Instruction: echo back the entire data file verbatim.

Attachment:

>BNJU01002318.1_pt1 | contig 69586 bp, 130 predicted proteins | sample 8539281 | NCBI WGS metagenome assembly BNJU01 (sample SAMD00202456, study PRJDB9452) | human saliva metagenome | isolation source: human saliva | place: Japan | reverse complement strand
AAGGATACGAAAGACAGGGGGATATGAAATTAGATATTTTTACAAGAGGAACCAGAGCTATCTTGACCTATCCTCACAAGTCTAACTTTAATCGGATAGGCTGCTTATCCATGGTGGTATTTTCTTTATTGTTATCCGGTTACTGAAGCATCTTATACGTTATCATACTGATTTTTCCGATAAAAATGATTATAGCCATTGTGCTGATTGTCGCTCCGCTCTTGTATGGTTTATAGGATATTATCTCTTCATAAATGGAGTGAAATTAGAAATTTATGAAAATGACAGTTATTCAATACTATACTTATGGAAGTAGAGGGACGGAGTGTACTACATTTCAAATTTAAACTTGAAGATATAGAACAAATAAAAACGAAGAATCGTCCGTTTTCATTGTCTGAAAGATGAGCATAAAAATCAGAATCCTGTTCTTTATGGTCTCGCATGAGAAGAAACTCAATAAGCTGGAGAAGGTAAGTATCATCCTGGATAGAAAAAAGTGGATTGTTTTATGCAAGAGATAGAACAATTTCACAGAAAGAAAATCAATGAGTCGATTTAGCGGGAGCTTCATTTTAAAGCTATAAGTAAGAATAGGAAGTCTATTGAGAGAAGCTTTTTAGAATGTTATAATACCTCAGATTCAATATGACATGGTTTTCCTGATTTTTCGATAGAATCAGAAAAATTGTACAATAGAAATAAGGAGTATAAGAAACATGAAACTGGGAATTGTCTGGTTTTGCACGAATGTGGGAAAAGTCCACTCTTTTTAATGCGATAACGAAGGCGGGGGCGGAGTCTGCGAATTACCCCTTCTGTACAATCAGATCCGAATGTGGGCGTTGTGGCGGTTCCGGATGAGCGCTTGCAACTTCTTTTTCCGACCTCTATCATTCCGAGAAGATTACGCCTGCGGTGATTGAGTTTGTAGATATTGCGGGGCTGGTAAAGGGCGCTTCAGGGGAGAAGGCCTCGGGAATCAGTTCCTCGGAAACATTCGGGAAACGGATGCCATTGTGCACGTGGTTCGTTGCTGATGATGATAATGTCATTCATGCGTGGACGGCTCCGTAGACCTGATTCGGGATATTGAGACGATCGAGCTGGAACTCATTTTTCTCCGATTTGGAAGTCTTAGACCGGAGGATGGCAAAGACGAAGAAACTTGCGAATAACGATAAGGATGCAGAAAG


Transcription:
>BNJU01002318.1_pt1 | contig 69586 bp, 130 predicted proteins | sample 8539281 | NCBI WGS metagenome assembly BNJU01 (sample SAMD00202456, study PRJDB9452) | human saliva metagenome | isolation source: human saliva | place: Japan | reverse complement strand
AAGGATACGAAAGACAGGGGGATATGAAATTAGATATTTTTACAAGAGGAACCAGAGCTATCTTGACCTATCCTCACAAGTCTAACTTTAATCGGATAGGCTGCTTATCCATGGTGGTATTTTCTTTATTGTTATCCGGTTACTGAAGCATCTTATACGTTATCATACTGATTTTTCCGATAAAAATGATTATAGCCATTGTGCTGATTGTCGCTCCGCTCTTGTATGGTTTATAGGATATTATCTCTTCATAAATGGAGTGAAATTAGAAATTTATGAAAATGACAGTTATTCAATACTATACTTATGGAAGTAGAGGGACGGAGTGTACTACATTTCAAATTTAAACTTGAAGATATAGAACAAATAAAAACGAAGAATCGTCCGTTTTCATTGTCTGAAAGATGAGCATAAAAATCAGAATCCTGTTCTTTATGGTCTCGCATGAGAAGAAACTCAATAAGCTGGAGAAGGTAAGTATCATCCTGGATAGAAAAAAGTGGATTGTTTTATGCAAGAGATAGAACAATTTCACAGAAAGAAAATCAATGAGTCGATTTAGCGGGAGCTTCATTTTAAAGCTATAAGTAAGAATAGGAAGTCTATTGAGAGAAGCTTTTTAGAATGTTATAATACCTCAGATTCAATATGACATGGTTTTCCTGATTTTTCGATAGAATCAGAAAAATTGTACAATAGAAATAAGGAGTATAAGAAACATGAAACTGGGAATTGTCTGGTTTTGCACGAATGTGGGAAAAGTCCACTCTTTTTAATGCGATAACGAAGGCGGGGGCGGAGTCTGCGAATTACCCCTTCTGTACAATCAGATCCGAATGTGGGCGTTGTGGCGGTTCCGGATGAGCGCTTGCAACTTCTTTTTCCGACCTCTATCATTCCGAGAAGATTACGCCTGCGGTGATTGAGTTTGTAGATATTGCGGGGCTGGTAAAGGGCGCTTCAGGGGAGAAGGCCTCGGGAATCAGTTCCTCGGAAACATTCGGGAAACGGATGCCATTGTGCACGTGGTTCGTTGCTGATGATGATAATGTCATTCATGCGTGGACGGCTCCGTAGACCTGATTCGGGATATTGAGACGATCGAGCTGGAACTCATTTTTCTCCGATTTGGAAGTCTTAGACCGGAGGATGGCAAAGACGAAGAAACTTGCGAATAACGATAAGGATGCAGAAAG